Sport NZ is driving more development of young female leaders at the community youth sport level.
You know you are doing pretty well if you become famous on a first-name basis.
Richie and Dan did pretty well with that in New Zealand circles, but our female leader has gone next level, operating on a first-name basis internationally.
Jacinda has shown the potential power and effectiveness in the leadership style, of a high-quality female leader.
At the same time in the sporting scene, there have been a few issues over the past year or so at a high-performance level, involving female sports with male coaches.
It's timely then, that Sport NZ is driving more development of young female leaders at the community youth sport level.
Given the quality leadership Jacinda has demonstrated, how can we convert more of our female population's potential, into more active leaders in our community.
In particular how do we grow more female leaders in sport?
Sport NZ are driving some good initiatives, including promotion of more females into governance roles.
But for the long-term sustainable development of natural leaders, one of the best ways has to be through coaching.
Playing the sport will certainly equip someone with a lot of knowledge and skills for future leadership – but coaching, being a leadership role, will help take them to the next level.
If we look around the average Saturday sporting scene, the numbers of female coaches still needs to be picked up.
Stepping up and starting out as a coach is no piece of cake, especially at high school level, but even intermediate and primary age can be pretty intense, and far more relaxing standing on the sideline offering advice while sipping on a latte.
To promote more leaders in our community, especially an increase in female numbers, sport is a great ready-made vehicle.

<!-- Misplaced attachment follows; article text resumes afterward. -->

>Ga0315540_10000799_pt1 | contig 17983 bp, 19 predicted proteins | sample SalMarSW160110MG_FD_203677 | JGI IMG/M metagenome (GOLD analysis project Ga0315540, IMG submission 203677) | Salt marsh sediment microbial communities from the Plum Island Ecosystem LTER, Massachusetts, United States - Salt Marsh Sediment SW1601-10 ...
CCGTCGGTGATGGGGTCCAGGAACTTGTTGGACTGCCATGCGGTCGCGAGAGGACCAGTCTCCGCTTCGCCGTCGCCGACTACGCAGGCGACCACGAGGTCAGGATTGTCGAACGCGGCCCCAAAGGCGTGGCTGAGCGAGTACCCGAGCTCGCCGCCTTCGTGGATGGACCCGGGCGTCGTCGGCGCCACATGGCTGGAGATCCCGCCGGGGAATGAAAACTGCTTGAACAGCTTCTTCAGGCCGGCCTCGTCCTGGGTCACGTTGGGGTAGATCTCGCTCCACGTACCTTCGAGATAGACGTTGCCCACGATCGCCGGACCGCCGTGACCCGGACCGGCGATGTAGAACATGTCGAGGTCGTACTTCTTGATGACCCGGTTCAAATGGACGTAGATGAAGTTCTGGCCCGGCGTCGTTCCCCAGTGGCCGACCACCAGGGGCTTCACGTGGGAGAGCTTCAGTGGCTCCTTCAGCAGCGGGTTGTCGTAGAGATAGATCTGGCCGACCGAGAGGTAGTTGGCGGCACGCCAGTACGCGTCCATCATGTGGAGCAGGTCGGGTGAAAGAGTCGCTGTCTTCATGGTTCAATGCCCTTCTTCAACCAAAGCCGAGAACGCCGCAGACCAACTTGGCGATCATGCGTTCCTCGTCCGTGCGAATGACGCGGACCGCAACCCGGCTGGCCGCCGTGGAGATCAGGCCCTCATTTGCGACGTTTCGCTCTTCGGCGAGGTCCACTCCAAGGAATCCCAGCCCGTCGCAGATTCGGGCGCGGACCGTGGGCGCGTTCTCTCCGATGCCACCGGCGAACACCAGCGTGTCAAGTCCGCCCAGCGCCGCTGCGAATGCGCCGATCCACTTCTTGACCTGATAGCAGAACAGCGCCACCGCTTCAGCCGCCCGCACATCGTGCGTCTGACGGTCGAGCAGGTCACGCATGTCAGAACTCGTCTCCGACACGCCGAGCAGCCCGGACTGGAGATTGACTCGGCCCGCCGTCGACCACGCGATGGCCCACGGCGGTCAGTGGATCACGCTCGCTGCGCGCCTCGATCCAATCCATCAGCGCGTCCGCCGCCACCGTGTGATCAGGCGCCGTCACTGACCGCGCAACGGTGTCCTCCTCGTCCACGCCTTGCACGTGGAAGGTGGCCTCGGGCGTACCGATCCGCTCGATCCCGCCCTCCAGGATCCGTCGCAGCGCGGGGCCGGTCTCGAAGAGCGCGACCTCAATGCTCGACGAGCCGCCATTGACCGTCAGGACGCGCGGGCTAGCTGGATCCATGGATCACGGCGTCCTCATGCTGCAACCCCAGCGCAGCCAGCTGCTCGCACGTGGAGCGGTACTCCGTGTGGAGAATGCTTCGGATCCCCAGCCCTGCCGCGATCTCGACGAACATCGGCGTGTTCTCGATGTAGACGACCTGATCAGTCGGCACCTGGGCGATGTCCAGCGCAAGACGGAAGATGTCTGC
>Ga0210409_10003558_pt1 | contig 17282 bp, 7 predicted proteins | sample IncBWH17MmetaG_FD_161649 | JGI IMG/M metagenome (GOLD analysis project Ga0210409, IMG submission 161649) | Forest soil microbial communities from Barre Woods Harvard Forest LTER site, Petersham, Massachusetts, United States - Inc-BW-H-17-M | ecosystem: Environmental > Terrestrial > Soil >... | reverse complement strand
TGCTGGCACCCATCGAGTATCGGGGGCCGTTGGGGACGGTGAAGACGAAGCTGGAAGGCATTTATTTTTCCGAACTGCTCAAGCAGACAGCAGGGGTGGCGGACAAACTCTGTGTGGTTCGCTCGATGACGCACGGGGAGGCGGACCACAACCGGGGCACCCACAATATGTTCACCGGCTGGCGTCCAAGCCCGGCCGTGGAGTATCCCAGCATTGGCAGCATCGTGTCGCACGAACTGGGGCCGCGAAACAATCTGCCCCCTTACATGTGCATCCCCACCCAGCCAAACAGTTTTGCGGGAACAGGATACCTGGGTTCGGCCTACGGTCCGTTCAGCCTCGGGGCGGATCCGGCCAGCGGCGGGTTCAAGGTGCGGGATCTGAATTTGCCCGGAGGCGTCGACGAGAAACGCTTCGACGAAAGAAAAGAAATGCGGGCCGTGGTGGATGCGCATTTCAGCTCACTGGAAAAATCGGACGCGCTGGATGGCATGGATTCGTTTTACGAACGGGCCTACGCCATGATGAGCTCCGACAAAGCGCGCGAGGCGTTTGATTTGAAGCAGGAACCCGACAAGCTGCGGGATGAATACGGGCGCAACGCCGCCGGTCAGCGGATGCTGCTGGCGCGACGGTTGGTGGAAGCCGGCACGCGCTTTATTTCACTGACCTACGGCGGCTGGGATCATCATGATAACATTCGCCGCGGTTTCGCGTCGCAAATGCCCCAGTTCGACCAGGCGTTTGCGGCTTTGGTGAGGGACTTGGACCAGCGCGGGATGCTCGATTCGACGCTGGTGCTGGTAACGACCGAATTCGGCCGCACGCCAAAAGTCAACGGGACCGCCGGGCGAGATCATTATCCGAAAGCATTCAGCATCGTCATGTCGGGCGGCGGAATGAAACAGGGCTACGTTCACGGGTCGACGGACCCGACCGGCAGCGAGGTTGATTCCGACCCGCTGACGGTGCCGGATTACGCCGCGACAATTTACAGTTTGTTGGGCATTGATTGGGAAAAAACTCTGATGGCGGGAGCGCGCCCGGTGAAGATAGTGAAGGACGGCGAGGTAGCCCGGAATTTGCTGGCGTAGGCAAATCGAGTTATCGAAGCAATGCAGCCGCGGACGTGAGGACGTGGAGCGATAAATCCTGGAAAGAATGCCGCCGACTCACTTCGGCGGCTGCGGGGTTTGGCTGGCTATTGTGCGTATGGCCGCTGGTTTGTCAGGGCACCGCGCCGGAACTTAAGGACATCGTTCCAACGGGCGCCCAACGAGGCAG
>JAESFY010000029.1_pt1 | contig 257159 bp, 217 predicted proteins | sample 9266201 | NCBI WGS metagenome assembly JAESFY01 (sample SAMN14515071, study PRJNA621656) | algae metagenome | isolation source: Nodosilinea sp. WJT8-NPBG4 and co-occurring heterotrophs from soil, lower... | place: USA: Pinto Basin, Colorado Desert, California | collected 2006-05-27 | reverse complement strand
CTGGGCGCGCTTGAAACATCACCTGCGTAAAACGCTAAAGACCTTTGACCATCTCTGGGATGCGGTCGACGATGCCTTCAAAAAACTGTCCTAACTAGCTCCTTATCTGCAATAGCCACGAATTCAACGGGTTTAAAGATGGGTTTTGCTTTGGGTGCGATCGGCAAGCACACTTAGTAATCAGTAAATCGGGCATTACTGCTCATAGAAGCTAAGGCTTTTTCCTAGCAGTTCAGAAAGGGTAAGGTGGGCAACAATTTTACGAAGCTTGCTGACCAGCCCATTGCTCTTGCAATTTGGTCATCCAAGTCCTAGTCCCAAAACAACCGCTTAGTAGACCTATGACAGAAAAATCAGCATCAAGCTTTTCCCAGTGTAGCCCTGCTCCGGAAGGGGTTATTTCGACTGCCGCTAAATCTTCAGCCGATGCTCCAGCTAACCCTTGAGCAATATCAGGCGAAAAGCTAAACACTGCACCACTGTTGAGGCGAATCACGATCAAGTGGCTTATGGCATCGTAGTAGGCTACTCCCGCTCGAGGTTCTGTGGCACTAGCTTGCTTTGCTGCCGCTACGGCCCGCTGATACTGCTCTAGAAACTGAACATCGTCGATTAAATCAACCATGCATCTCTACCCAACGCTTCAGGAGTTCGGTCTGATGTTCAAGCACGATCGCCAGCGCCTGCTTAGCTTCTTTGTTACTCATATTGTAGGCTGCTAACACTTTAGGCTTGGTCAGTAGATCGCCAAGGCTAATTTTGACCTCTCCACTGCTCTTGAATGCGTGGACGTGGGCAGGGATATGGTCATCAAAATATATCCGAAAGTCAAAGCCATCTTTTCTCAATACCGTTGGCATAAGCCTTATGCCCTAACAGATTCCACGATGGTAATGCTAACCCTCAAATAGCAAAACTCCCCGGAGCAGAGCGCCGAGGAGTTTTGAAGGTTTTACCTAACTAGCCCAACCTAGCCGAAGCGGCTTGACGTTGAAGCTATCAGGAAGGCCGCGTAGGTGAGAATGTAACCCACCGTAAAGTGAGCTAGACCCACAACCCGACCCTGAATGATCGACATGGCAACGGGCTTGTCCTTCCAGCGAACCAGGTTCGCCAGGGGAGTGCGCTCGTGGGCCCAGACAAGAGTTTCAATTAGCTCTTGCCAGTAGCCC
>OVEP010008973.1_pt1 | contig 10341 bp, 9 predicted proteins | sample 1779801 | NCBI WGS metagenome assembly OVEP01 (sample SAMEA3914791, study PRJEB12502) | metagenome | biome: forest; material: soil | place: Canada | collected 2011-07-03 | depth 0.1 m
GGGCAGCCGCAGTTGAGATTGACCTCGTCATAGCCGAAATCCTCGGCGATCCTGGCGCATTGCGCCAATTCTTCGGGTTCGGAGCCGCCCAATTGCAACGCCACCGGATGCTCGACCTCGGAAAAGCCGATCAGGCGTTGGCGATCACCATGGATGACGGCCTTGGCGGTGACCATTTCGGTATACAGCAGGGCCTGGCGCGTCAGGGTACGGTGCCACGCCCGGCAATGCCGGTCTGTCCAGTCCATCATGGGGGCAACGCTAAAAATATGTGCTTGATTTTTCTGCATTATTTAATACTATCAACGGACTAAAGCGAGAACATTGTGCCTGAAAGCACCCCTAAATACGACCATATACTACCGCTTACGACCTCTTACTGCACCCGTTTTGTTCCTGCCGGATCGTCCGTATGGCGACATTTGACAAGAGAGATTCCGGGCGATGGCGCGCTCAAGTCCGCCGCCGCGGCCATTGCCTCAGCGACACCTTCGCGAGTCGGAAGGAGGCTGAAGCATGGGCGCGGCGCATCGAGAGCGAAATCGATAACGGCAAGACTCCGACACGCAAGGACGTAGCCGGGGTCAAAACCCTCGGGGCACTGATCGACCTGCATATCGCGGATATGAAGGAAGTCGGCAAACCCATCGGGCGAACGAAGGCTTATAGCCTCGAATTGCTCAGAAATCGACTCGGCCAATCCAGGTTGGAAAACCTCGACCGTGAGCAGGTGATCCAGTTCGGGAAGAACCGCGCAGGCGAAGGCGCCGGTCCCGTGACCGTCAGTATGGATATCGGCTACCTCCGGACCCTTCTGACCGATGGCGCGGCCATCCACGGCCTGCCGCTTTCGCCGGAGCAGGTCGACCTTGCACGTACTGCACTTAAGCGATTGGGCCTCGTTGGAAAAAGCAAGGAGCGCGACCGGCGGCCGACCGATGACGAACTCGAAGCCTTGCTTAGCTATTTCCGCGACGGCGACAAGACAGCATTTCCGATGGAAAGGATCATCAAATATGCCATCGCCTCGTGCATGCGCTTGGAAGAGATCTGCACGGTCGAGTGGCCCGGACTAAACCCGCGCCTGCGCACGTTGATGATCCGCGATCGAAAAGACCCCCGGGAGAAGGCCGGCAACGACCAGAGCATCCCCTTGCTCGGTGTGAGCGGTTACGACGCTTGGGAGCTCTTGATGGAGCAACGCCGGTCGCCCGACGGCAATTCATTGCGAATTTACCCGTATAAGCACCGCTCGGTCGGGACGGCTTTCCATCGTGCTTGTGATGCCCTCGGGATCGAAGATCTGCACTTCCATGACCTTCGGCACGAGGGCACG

And we can all play a role during this winter season, from the young age groups right through to senior sport level, by making it easier for new leaders to get involved.
If we are in any way involved in sport, even just as a casual Saturday spectator, we can all play our part in encouraging young girls to start out and help with coaching.
If they are starting out their coaching journey with primary school kids, don't underestimate what a scary challenge that can be, so support and admire them for getting involved.
It might mean we adults have to be patient on the sideline, and not get hung up on whether the little kids are getting coached perfectly - because it doesn't really matter. In the long run, what is more important for the little players here and now is they have fun, and a young developing coach can often be better at that than the adult coach.
The higher-spec coach can come later. If we don't relax and let the beginner coach have a go, we will never grow the pool of coaches for the older age groups. If coaches aren't getting involved at the primary age level they are far less likely to at the more intense secondary school level, so let's get them on the bandwagon early.
The more young girls we can encourage into coaching now, the more great coaches we will have in the future. And our senior women athletes of the future will need them – whether it is just to help grow participation in senior level club sport, or if it is in a New Zealand high performance team.
There can be some major differences between men and women in the highly competitive situations, like the way the nerves and intensity of the situation can affects us.
Often women may laugh and joke around, which to the average male would seem like madness, and why aren't they getting fired up ready for action. It's not that one way is necessarily better than the other, just different.
So the more great female coaches we have in the future, the better, and who knows, some of those coaches will develop skills to transcend sport, and become our Jacindas in the future.
* Marcus Agnew is the health and sport development manager at Hawke's Bay Community Fitness Centre Trust and a lecturer in sports science at EIT.